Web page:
Diné Girl Scouts: Completing the circle
By Cindy Yurth
CHINLE, Feb. 16,2012
"What can you tell Miss Cindy about our founder?" prompts Henderson.
"Julia?" asks one girl.
"Juliette," corrects Henderson. "Not High but ..."
"Low!" a bespectacled child correctly guesses.
"She got a grain of rice in her ear and went deaf!" volunteers a third Brownie.
It's true, and not an incidental episode in the Girl Scout founder's life. Confronting both her disability and separation from her English husband, Georgia-born Juliette Gordon Low was casting about for something "useful" to do with her life when she met Sir Robert Baden-Powell, founder of the Boy Scouts, in 1911.
Baden-Powell had partially based the Boy Scouts and Girl Guides, then an English movement, on Ernest Thompson Seton's "Woodcraft Indians," an American club of young Anglos that in turn was loosely based on woodland survival skills and the tribal organization of America's northeastern Natives.
Low, who had been athletic in her youth and believed in the concept of getting kids out into the woods, took the female version of the movement back to America as she left her failed marriage in England.
Girl Scouts of America was founded in 1912 - 100 years ago this coming March.
Diné girls have been involved in Girl Scouts since the first stirrings of the movement in Arizona, said Sam Sanchez-Perez, public relations and communications coordinator for the Girl Scouts' Cactus-Pine Council, which serves the northern and central parts of the state.
"The first Navajo troop was organized in 1935, and the Cactus-Pine Council didn't become a charter until 1936, so you could say Scouting on the Navajo Nation actually predates the formal organization of Scouting in this area," Sanchez-Perez said.
Today, there are 346 Girl Scouts on the Navajo Nation, many enrolled in one of the 44 troops, but a few who are going it on their own.
"For girls who are too far from a troop, but want to be involved, we have what we call independent individual membership," Sanchez-Perez explained.
Independent Scouts order curriculum and work toward goals on their own.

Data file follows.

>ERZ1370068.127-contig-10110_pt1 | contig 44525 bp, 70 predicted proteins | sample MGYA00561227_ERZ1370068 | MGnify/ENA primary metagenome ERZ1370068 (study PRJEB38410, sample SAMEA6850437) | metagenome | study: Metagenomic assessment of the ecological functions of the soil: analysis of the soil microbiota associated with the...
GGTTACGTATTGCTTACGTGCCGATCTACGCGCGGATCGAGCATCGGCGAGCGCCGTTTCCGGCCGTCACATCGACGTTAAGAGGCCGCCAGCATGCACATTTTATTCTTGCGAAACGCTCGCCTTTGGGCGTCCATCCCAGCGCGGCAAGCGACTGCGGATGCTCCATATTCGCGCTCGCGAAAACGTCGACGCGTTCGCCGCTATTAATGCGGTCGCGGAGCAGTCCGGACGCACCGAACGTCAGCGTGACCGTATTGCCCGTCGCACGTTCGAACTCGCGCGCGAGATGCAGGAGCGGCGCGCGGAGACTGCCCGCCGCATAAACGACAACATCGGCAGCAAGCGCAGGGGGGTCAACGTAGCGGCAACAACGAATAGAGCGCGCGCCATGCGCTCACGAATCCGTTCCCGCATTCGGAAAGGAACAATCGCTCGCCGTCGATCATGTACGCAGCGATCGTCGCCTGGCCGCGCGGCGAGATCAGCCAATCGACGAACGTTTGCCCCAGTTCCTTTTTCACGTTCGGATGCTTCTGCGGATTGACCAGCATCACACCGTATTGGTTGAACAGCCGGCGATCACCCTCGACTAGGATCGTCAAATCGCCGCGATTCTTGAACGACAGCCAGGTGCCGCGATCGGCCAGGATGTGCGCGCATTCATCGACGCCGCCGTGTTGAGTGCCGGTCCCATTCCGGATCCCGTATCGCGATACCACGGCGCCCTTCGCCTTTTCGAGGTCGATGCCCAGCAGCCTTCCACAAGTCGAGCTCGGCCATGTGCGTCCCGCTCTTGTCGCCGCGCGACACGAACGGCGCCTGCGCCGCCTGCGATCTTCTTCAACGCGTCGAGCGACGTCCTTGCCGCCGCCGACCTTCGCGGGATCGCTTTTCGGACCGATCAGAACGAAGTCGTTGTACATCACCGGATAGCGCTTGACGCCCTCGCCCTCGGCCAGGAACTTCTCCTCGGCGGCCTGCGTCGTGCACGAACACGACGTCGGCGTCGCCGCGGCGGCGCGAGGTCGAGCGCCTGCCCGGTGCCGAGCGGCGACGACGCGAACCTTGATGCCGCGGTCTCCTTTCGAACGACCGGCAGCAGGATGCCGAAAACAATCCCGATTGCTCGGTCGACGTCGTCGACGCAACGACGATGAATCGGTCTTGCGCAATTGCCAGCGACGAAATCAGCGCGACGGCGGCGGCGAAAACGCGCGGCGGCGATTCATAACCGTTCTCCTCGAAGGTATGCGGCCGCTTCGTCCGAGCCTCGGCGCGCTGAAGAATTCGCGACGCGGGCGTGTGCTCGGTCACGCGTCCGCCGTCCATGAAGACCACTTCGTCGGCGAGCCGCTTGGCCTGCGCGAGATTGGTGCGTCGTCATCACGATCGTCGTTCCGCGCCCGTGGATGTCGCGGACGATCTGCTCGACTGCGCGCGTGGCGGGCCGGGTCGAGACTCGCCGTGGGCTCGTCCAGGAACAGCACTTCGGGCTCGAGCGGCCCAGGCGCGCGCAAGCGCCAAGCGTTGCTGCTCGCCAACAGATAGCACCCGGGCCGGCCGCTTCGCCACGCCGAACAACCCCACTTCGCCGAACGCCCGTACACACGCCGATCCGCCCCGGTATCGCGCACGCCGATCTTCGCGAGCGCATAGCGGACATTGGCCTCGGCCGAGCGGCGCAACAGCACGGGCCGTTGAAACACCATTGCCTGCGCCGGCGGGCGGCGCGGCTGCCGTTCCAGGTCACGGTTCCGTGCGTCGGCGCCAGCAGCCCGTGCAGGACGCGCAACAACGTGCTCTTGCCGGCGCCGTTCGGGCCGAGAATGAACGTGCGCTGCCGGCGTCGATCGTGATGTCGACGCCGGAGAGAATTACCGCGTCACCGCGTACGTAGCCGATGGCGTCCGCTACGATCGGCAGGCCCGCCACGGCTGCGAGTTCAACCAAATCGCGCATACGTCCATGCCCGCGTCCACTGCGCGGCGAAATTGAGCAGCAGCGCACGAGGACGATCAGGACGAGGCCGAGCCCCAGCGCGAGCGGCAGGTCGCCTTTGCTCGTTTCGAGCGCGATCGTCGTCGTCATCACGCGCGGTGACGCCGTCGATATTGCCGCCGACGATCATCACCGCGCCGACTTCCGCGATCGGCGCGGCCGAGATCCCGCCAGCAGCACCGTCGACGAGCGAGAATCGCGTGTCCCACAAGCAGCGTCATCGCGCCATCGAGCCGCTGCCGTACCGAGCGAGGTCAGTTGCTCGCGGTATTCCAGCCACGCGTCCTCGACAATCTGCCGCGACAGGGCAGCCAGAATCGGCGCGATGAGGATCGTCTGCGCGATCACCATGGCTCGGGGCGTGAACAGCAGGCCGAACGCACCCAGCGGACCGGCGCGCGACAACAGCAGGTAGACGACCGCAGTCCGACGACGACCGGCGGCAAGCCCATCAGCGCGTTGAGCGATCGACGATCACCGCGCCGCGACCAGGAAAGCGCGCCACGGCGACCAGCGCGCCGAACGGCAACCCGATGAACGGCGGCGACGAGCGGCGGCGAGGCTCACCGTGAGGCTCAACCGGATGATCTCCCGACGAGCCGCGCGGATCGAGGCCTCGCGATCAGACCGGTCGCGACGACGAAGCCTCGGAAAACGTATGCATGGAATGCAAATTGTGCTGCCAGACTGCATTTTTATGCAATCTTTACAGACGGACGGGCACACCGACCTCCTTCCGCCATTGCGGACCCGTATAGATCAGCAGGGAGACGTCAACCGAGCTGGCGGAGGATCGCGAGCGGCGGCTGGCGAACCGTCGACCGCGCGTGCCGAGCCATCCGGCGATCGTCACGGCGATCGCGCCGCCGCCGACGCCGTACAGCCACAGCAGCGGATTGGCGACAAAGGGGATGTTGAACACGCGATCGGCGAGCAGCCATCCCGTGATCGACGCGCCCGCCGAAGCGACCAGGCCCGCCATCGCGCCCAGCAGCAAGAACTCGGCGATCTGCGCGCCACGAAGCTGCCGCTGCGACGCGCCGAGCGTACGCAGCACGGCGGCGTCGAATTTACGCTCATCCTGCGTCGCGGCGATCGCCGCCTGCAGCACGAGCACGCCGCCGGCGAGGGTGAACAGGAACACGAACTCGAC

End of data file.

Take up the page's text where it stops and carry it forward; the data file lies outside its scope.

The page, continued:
While the "Indian lore" component of Scouting has faded over the years, each Girl Scout is encouraged to learn about her own cultural heritage and incorporate it into her Scouting experience, Sanchez-Perez explained.
For instance, Navajo Girl Scouts, drawing from the Diné ideal of living in harmony with nature, are heavy participants in the Council's "It's in the Bag" program of collecting and recycling plastic bags.
Started in the mid-1980s, Chinle's troop is one of the longer-running Diné troops, thanks to Adams, an elementary school teacher, and Henderson, a school counselor.
Why have they stayed at it so long?
"Because we're crazy," deadpans Henderson.
Adams lets out a short guffaw but then gets serious.
"When we first came here," she said, "there was nothing for the kids to do after school. My parents were big on giving back to the community, so I decided to organize a Scout troop. You needed two people, so I asked Betty Kay for help."
"There's lots of stuff for the kids to do," said Adams, "but I still think they should have the option of Scouting."
"The thing I think is great about Scouting," adds Henderson, "is that it teaches the kids to do something for the community. You get outside yourself."
"And the exercise," volunteers Brownie Naomi Hess, who has been eavesdropping on the conversation, waiting for Adams to drive her home after their meeting.
"And you get to draw animals," adds her younger sister Tia.